Keeping Up With Data #114

5 minutes for 5 hours’ worth of reading

Adam Votava
Data Diligence
4 min readJan 27, 2023



A data leader needs to be in tune with their business, its strategy, needs, and context. Every industry has its specifics, every company has its own journey, ambitions, and challenges.

Just as the image above illustrates different roles of data leaders when setting up a greenfield data function or supporting a rapidly growing business.

But aren’t there similarities in how you go about the execution? How you effectively and efficiently manage the strategic, tactical, and operational elements of the role of a data leader and their teams?

What do you do to continually identify data-driven business opportunities, recruit and retain top talent, setup and manage high-performing teams, establish and execute data governance and management processes, select and implement data and analytics tools and technologies, operate, maintain and troubleshoot analytical solutions in production, improve data and analytics capabilities, build strong relationships with key stakeholders, maintain relationships with vendors and service providers, develop yourself as a leader, or keep an eye on the latest trends in the fast-evolving space of data and analytics?

Being a methodical person and an efficiency junkie I spent the last few weeks breaking the problem down from multiple angles. I was listing out individual tasks and activities on the most granular level, breaking down key responsibilities of a chief data officer, thinking about types and frequencies of meetings and other rituals, and designing tools to drive things in the desired direction with minimal effort.

I have also spent a lot of time reading in search for best practices, lessons learnt, or inspiration. It’s hard to find anything specific (and evidenced) on the role of a chief data officer beyond very high-level principles, job descriptions, or anecdotal experience.

Where this process left me so far, is that it is important to clearly differentiate between tools and rituals used to influence the data strategy execution at strategic, tactical, and operational levels. And be very diligent and deliberate in using and enforcing them.

Another important realisation was that each level of execution is running at a different frequency — at the risk of oversimplifying we might say that strategic decisions are taken quarterly, tactical ones monthly, operational weekly, and the work gets done on a daily basis.

As John Doerr said: “Ideas are easy. Execution is everything. It takes a team to win.” So, let’s put it in practice now and iterate quickly.

Today’s reading list looks at agile data science, design thinking, and alternative to RACI.

  • Agile Data Science: Agile methodology is commonly used in software development. Can it be applied to an R&D-heavy space of data science? In many instances yes, but it’s important to find the right blend of agility while respecting the data science lifecycle. It’s worth consideration because it allows for rapid experimentation and iteration on models, and encourages collaboration between data scientists, stakeholders, and other members of the project team. Plus the inspiration from the SWE world might help to highlight the need for both development and operations in data science too. (Data Science Process Alliance)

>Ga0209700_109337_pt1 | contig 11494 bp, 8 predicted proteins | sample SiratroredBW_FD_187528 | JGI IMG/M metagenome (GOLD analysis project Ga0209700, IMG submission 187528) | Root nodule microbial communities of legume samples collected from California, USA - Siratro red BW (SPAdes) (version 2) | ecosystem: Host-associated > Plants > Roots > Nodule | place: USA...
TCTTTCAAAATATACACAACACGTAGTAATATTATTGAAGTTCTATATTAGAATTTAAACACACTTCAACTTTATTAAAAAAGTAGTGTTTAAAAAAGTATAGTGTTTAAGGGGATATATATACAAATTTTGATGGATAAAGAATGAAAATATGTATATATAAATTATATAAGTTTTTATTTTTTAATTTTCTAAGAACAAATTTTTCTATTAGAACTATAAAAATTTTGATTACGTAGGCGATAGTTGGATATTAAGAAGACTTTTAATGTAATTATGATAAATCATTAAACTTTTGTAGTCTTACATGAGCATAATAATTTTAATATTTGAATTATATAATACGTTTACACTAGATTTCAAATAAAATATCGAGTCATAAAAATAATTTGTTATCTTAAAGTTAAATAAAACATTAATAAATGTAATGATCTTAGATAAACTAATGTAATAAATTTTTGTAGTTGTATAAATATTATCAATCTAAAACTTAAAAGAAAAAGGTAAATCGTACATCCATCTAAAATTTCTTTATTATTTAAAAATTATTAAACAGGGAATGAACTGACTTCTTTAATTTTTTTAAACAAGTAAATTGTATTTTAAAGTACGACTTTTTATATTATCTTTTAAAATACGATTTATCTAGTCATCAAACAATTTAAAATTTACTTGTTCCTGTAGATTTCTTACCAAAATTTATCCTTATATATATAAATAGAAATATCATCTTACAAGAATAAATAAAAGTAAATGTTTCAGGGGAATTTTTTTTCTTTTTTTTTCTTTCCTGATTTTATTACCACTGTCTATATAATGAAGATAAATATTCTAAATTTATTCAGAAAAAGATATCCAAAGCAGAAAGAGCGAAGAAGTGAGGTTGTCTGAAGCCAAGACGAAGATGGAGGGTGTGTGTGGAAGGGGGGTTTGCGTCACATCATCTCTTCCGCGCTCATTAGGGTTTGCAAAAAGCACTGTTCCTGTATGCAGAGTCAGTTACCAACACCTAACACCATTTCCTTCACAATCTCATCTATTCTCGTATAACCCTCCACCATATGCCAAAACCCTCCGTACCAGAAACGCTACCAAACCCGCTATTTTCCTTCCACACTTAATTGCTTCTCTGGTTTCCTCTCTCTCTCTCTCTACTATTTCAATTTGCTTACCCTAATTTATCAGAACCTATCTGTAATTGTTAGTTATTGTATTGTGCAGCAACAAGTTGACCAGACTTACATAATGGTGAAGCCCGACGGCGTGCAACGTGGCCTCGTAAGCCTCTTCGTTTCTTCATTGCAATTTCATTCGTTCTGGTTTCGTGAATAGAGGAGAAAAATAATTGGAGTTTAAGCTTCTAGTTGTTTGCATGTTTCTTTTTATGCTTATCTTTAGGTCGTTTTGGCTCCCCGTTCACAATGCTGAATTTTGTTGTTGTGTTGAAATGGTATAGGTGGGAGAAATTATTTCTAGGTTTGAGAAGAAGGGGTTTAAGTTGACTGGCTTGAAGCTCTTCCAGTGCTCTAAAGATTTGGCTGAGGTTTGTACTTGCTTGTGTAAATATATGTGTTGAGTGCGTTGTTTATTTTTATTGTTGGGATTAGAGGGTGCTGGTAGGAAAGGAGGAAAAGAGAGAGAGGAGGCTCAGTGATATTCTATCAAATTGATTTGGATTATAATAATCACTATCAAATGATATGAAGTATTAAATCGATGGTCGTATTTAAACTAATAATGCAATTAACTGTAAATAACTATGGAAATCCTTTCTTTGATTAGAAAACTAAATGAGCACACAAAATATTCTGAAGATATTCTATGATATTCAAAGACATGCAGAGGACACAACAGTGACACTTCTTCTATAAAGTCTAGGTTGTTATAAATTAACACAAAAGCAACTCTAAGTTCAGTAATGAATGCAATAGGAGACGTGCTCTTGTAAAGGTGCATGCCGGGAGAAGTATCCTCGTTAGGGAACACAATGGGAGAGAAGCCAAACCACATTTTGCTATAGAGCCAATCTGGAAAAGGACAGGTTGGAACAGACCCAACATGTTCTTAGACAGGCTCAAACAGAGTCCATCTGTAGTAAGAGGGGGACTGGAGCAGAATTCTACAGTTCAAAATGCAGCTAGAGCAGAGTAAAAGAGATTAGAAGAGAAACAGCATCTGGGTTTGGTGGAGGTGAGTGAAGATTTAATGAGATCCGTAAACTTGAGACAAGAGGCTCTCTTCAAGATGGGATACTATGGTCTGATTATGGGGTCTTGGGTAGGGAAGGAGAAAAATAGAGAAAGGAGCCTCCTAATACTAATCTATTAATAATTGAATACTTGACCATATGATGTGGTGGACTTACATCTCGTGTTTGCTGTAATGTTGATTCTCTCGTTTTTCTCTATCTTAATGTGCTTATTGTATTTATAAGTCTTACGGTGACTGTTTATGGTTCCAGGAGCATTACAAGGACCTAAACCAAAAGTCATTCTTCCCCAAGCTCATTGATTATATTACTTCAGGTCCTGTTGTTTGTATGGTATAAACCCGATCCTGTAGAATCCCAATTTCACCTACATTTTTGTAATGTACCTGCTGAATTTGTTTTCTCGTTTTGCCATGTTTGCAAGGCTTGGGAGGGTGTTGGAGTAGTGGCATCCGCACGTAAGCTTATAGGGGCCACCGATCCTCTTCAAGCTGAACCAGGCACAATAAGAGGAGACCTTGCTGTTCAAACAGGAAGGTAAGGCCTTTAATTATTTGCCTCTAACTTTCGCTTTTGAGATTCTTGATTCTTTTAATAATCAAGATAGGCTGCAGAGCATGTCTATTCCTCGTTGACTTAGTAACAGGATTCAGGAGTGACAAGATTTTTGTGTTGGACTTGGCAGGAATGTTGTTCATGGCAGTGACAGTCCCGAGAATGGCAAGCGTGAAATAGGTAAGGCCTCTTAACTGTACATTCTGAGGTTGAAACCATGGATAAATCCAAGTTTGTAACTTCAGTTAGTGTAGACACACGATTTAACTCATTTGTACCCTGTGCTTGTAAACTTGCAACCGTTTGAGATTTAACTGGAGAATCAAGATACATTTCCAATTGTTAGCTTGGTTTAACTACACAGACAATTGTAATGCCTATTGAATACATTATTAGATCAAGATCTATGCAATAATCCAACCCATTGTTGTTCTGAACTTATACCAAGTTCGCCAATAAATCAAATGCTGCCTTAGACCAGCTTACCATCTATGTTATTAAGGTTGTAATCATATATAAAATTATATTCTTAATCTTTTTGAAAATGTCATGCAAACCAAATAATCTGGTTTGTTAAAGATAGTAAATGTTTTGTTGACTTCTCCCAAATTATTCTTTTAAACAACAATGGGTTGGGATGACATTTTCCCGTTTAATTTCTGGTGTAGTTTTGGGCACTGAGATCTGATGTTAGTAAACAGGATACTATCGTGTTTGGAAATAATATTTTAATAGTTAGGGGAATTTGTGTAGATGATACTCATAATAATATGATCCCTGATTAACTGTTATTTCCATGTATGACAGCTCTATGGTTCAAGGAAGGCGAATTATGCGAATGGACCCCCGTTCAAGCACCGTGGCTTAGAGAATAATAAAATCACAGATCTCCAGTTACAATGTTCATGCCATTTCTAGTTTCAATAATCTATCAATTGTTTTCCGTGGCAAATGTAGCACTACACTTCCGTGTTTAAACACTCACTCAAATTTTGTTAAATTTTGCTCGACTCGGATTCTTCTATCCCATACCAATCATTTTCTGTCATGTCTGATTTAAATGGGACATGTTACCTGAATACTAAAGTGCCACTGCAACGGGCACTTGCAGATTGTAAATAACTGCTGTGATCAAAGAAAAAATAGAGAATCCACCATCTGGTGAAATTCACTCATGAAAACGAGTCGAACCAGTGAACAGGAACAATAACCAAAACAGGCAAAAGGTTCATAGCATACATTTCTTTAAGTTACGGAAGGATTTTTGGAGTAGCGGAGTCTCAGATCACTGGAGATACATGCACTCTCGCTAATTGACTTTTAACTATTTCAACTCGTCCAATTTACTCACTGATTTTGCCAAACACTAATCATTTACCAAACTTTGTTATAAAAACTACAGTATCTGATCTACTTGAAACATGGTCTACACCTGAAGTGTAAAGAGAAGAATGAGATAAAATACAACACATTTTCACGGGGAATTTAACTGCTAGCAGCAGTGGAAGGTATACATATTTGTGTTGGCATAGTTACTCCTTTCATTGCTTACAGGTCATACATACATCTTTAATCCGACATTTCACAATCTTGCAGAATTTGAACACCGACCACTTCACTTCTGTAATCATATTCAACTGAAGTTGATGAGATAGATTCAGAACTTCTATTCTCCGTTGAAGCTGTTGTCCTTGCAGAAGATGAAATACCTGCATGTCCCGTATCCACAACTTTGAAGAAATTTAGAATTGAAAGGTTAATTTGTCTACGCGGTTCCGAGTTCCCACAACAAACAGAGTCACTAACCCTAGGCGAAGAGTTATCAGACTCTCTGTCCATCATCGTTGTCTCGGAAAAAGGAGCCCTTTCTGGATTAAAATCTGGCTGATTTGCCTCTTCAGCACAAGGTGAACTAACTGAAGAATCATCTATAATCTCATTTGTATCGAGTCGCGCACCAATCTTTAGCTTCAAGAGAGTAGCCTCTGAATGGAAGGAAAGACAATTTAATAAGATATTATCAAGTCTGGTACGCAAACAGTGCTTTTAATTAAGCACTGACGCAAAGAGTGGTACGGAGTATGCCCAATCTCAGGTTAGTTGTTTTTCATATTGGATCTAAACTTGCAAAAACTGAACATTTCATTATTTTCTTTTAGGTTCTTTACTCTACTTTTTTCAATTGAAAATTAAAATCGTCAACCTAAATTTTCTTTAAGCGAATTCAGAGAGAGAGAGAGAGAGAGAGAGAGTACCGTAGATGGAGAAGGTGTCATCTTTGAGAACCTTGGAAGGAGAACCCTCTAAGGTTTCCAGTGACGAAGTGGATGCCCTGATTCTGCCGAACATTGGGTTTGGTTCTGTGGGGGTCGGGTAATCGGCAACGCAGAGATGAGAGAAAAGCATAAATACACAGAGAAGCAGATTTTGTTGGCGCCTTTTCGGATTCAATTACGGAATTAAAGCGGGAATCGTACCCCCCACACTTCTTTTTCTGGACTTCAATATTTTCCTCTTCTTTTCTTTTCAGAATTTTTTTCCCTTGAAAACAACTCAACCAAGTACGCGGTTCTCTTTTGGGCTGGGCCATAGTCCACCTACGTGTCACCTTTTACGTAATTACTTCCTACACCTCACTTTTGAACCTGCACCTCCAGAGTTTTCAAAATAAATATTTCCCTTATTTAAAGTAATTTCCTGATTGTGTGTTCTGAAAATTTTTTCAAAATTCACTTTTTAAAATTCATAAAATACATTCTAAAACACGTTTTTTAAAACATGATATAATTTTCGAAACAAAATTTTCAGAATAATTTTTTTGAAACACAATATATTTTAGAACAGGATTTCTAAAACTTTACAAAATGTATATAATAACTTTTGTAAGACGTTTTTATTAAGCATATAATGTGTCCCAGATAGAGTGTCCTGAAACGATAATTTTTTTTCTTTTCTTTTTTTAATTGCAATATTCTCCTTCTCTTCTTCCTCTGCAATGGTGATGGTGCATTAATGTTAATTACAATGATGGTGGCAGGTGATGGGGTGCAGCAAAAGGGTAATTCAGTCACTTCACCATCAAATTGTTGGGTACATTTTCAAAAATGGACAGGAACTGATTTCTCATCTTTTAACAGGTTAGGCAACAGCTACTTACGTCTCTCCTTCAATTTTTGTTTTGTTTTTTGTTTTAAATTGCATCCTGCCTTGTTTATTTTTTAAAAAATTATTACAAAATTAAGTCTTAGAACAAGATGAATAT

• Data Science and Design Thinking Belong Together: Design thinking is a problem-solving approach that emphasises empathy, experimentation, and iteration. It is often used in product design, and the article argues that each stage of design thinking can benefit from data science. I’d argue that it goes the other way too. That is that data science can benefit from applying design thinking principles. Anyway, it seems clear that the combination of design thinking and data science can lead to more effective, efficient, and user-centered solutions, that are more likely to be adopted and used by the end-users. (frog)
  • The limits of RACI — and a better way to make decisions: “If told that you were responsible or accountable for a decision, would you get to make that decision?” Eloquently demonstrated one of the pitfalls of RACI. McKinsey recommends an alternative to RACI called DARE — standing for deciders, advisors, recommenders, and execution stakeholders. At a glance it’s obvious what is required from the each actor. Nōmen est ōmen. (McKinsey)

Enjoy the weekend and remember that keeping up with data is easier than catching up.

In case you missed the last week’s issue of Keeping up with data

Thanks for reading!

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Adam Votava
Data Diligence

Data scientist | avid cyclist | amateur pianist (I'm sharing my personal opinion and experience, which should not to be considered professional advice)